– Scores from 0-7 indicate low risk of alcohol dependency or medical problems stemming from alcohol use.

– Scores from 8-15 indicate a moderate risk of “hazardous and harmful alcohol use,” including the possibility of alcohol dependence. (A score of 7 may also be indicative of problematic drinking, depending upon age, metabolism, and cultural norms in your area.) In this range, you should definitely consider a plan to cut back on drinking.

– Scores from 16 to 19 indicate a high risk of alcohol-related problems and potential alcohol dependence. In this range, it’s possible you’ll need medical help to cut back on drinking.

– Scores above 20 call for medical evaluation for potential alcohol dependence and subsequent treatment. You’ll need to speak with a doctor to determine the safest course of action as you plan to cut back.

– If you scored at all on Question 2 or 3, you’re at least occasionally drinking at a hazardous level. If you scored at all on Questions 4-6, you may be in the early stages of alcohol dependence. If you scored at all on Questions 7-10, you’re already beginning to experience harm from your alcohol consumption.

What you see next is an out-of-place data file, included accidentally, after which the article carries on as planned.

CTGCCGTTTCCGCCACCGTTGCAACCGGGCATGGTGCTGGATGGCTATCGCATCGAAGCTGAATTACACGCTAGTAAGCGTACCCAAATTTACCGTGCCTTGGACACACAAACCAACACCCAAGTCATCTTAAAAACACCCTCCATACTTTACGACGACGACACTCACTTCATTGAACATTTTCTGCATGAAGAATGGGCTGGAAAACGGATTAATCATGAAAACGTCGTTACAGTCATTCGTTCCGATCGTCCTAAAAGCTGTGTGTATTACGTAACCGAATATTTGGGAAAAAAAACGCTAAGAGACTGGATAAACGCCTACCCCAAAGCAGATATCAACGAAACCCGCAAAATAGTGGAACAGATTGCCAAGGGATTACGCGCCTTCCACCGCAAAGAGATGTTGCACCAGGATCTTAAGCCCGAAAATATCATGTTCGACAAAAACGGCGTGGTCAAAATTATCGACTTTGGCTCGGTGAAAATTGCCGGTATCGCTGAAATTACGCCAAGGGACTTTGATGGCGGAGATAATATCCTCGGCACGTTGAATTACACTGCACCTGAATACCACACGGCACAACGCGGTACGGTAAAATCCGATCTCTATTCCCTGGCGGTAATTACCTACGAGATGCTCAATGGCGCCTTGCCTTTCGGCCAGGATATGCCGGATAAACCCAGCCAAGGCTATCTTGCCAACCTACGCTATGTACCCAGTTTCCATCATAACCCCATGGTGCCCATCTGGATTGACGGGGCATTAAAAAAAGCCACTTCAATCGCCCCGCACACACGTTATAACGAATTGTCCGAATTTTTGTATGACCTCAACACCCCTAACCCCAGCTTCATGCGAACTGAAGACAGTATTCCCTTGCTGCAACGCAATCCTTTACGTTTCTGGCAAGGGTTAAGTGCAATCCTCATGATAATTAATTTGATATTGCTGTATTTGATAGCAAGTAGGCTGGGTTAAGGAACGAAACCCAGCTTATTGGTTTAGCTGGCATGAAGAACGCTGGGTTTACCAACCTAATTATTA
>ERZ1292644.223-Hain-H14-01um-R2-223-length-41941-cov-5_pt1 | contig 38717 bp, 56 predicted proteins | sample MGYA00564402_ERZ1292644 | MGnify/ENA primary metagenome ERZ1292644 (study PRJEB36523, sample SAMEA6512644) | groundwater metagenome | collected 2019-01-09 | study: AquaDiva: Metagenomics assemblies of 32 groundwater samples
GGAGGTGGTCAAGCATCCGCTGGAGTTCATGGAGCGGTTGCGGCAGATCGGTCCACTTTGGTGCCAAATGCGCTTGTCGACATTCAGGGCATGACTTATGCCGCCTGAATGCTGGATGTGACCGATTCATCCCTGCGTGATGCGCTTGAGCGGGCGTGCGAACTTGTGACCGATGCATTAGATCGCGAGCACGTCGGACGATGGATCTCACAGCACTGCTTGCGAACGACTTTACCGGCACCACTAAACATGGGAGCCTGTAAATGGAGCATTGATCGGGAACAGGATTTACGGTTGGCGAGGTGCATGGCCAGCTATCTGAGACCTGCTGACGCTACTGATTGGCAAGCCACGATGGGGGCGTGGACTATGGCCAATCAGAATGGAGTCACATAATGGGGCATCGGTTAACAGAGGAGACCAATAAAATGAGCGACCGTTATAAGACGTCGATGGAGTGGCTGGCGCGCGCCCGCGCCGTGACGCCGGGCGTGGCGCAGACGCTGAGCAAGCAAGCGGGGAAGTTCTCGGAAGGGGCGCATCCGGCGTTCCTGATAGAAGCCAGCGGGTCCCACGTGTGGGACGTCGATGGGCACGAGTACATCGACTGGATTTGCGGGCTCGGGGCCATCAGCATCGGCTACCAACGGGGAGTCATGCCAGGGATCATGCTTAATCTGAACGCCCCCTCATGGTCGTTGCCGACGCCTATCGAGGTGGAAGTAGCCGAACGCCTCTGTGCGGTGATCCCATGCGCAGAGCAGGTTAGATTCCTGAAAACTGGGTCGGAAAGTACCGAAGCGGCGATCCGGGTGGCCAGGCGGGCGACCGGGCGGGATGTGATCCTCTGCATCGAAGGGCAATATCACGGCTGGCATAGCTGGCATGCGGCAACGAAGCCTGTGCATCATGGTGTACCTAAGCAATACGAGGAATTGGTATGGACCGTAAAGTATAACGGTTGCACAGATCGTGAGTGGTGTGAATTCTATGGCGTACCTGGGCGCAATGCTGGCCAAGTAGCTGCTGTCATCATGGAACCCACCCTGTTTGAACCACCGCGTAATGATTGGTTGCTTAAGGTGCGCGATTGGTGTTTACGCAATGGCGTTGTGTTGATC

What Should I Do Next?

First of all, it’s easier to manage location than it is to manage temptation; since you know this, keep yourself physically out of places where you know you’ll want to drink as much as possible.

Numbers are your friend; don’t just aim to “drink less,” which is a vague goal that’s easy to talk yourself around. Instead, set a numerical, measurable goal: “I’m going to have fewer than ten drinks this week,” or something similar. You want to walk your drinking back slowly and consistently. It may help to substitute drinks with a lower alcohol content; have a light beer, or a less alcoholic wine than your usual.

Don’t go it alone; involve your partner or circle of friends to help keep track of consumption and give you some accountability. If that makes you uncomfortable, consider going to an Alcoholics Anonymous meeting or some other form of group therapy. If you’re in the danger zone based on the quiz above, it’s very important that you involve your physician; quitting cold-turkey in the middle of alcohol dependency can have real physical consequences, up to and including death.